In effect, an overreaching administration and a supine FISC are ginning up a secret constitution.
On closer examination, this is not the hand of a supine victim.
c.1500, from Latin supinus "turned or thrown backwards, inactive, indolent," related to sub "under" (see sub-). The grammatical use for "Latin verbal noun formed from the past participle stem" is from Late Latin supinum verbum "supine verb," perhaps so called because, though furnished with a noun case ending, it "falls back" on the verb.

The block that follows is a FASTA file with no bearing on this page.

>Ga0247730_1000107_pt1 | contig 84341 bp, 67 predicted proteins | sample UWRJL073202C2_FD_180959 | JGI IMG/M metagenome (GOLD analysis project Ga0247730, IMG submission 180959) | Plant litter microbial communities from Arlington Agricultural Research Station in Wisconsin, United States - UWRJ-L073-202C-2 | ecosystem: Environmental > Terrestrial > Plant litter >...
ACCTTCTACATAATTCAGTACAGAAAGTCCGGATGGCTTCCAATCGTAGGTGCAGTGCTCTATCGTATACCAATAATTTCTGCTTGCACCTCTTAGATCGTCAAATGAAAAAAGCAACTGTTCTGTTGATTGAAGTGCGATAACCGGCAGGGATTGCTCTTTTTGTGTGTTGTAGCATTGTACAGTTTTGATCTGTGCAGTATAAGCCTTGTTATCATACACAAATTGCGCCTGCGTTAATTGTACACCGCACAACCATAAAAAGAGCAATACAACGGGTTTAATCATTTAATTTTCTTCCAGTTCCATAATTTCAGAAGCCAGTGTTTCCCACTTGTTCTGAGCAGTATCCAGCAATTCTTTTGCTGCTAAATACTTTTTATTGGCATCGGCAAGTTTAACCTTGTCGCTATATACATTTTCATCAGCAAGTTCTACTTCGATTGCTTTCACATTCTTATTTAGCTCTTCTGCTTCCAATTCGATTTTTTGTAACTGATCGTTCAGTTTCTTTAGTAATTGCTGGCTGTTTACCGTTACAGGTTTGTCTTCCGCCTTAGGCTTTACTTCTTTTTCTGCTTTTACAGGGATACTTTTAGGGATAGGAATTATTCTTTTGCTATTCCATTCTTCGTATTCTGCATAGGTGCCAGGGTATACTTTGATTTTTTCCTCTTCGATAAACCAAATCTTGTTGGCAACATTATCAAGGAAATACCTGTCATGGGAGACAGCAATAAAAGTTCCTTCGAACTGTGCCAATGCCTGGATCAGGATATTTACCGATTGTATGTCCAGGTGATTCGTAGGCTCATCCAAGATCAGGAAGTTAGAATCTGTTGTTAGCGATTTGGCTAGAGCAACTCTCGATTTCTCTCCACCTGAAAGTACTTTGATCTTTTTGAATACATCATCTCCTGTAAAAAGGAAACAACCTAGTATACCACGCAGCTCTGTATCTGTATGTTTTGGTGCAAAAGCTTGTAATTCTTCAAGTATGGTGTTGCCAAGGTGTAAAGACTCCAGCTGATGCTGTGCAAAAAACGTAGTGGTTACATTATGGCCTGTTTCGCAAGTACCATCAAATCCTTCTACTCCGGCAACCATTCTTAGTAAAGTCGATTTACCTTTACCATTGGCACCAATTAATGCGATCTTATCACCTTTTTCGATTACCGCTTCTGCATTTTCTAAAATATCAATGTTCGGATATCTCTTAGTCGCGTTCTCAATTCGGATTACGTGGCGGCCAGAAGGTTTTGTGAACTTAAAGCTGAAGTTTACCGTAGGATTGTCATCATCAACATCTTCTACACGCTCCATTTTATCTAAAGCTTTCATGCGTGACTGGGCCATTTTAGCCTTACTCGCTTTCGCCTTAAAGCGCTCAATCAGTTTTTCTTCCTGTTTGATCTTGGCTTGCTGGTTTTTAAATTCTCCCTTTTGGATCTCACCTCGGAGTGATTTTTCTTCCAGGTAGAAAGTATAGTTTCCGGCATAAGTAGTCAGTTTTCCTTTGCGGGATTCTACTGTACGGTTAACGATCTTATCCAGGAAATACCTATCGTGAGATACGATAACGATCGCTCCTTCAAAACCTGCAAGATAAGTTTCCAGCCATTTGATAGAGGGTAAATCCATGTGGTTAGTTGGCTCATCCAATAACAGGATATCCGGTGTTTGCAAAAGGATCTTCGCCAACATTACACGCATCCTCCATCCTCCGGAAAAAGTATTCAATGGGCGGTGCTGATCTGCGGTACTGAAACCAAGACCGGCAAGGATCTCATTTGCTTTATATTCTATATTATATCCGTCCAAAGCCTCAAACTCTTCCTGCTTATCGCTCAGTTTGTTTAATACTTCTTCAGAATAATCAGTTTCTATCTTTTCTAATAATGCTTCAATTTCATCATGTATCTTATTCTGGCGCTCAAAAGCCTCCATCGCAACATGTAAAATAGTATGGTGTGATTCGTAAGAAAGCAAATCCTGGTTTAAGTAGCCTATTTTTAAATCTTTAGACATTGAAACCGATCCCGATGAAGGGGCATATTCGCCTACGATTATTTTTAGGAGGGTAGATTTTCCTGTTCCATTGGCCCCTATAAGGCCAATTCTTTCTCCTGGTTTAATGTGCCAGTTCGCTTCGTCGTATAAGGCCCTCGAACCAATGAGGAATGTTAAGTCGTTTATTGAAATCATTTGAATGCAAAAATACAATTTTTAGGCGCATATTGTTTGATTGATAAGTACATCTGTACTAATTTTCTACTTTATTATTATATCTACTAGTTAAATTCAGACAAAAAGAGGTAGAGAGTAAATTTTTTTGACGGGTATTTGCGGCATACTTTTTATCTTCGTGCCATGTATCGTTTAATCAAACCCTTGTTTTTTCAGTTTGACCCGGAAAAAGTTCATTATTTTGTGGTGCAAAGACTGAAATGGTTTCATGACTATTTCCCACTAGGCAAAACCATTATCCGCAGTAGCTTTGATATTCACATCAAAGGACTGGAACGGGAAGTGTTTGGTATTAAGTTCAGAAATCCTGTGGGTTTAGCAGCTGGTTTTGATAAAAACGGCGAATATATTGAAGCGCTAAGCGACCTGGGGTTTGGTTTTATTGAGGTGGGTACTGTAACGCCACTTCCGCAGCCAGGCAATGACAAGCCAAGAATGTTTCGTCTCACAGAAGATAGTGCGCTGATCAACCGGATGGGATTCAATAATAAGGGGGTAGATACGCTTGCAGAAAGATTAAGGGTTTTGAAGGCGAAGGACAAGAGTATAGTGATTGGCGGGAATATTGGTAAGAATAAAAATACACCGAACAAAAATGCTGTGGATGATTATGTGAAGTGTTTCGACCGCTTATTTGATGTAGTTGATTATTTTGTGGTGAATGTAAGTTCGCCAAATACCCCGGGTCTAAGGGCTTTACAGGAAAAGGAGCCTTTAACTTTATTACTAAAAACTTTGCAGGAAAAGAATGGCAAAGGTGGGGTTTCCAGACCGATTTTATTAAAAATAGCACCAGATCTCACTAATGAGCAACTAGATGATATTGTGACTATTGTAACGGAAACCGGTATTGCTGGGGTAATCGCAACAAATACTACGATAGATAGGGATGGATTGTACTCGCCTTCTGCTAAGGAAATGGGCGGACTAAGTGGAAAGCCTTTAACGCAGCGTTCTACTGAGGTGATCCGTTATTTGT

supine su·pine (sōō-pīn', sōō'pīn')
Lying on the back; having the face upward.
Having the palm of the hand or sole of the foot upward.